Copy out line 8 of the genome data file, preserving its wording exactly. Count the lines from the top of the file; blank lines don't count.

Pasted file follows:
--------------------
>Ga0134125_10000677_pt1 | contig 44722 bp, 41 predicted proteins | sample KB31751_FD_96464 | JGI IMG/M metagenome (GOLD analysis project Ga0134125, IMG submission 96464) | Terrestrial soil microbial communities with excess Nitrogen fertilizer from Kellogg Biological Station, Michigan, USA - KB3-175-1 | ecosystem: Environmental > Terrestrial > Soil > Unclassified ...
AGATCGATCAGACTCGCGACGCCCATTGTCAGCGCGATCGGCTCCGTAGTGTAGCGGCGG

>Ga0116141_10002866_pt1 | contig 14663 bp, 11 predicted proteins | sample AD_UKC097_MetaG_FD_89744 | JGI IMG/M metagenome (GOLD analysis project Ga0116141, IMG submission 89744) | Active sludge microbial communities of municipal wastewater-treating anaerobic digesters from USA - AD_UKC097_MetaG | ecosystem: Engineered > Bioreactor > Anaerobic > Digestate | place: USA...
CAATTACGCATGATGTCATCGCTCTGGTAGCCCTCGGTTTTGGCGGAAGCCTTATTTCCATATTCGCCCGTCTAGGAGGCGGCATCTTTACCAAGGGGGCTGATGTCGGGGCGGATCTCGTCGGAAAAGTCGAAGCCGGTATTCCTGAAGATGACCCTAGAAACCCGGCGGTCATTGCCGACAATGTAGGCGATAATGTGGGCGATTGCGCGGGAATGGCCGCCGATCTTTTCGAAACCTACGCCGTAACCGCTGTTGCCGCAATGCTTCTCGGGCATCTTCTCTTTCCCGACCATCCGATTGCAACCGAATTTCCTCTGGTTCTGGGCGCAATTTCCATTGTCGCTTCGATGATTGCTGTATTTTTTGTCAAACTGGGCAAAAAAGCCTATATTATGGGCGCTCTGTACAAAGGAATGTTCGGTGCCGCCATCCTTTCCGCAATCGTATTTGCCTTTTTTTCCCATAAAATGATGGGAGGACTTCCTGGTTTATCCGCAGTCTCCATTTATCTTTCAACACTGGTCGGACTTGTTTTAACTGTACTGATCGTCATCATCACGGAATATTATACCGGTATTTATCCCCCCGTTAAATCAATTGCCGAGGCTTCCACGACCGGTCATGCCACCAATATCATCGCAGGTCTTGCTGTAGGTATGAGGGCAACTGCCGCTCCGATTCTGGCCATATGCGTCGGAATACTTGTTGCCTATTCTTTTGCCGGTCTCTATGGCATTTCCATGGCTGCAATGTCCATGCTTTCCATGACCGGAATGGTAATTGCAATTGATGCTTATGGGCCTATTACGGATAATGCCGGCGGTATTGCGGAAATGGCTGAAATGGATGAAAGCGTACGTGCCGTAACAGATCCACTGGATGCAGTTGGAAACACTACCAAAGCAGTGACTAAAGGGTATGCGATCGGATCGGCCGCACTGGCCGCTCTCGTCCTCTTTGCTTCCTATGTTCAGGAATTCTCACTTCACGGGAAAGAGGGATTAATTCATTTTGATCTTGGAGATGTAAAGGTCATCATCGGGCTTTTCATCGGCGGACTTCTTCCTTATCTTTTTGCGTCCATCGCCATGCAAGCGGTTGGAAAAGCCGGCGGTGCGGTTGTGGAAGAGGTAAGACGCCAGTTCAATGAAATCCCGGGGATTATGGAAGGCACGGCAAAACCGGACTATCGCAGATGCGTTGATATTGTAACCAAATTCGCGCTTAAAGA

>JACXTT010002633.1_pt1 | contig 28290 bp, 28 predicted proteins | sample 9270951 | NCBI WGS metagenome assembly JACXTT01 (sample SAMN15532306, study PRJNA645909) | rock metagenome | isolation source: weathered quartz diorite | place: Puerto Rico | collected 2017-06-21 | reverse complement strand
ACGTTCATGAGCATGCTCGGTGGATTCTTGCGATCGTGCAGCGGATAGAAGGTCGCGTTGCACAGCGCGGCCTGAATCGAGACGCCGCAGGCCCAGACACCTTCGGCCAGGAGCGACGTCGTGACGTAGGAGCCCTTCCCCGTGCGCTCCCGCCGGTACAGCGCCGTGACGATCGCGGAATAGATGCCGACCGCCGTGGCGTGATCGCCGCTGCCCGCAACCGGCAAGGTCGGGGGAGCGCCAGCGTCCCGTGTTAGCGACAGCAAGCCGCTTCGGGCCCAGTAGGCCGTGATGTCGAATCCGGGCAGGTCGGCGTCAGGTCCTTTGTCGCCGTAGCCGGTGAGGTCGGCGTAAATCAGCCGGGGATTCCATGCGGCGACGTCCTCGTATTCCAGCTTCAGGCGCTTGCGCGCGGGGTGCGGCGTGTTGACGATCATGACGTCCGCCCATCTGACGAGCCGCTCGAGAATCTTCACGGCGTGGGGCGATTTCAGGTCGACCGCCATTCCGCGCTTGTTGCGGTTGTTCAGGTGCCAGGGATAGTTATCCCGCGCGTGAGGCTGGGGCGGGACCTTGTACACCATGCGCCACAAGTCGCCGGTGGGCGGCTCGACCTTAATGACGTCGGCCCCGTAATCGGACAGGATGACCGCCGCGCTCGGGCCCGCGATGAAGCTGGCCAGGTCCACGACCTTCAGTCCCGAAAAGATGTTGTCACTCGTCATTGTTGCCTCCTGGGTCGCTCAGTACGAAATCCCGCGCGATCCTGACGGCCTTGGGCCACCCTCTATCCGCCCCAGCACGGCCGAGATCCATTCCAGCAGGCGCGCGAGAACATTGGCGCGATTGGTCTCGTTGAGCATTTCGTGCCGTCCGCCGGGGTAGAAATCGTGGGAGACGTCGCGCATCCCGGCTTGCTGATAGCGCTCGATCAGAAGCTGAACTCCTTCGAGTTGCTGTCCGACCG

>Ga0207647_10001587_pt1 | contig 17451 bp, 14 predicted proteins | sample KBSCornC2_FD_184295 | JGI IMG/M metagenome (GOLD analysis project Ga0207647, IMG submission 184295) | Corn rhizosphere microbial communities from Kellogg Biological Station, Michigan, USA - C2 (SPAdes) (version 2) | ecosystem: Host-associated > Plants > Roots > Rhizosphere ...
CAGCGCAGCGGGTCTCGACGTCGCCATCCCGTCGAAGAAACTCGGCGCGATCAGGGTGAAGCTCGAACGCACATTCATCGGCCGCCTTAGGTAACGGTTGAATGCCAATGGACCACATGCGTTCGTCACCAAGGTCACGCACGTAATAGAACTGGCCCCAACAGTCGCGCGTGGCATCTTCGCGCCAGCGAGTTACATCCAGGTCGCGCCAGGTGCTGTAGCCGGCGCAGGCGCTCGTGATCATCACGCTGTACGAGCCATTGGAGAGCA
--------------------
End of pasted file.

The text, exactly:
CAGCGCAGCGGGTCTCGACGTCGCCATCCCGTCGAAGAAACTCGGCGCGATCAGGGTGAAGCTCGAACGCACATTCATCGGCCGCCTTAGGTAACGGTTGAATGCCAATGGACCACATGCGTTCGTCACCAAGGTCACGCACGTAATAGAACTGGCCCCAACAGTCGCGCGTGGCATCTTCGCGCCAGCGAGTTACATCCAGGTCGCGCCAGGTGCTGTAGCCGGCGCAGGCGCTCGTGATCATCACGCTGTACGAGCCATTGGAGAGCA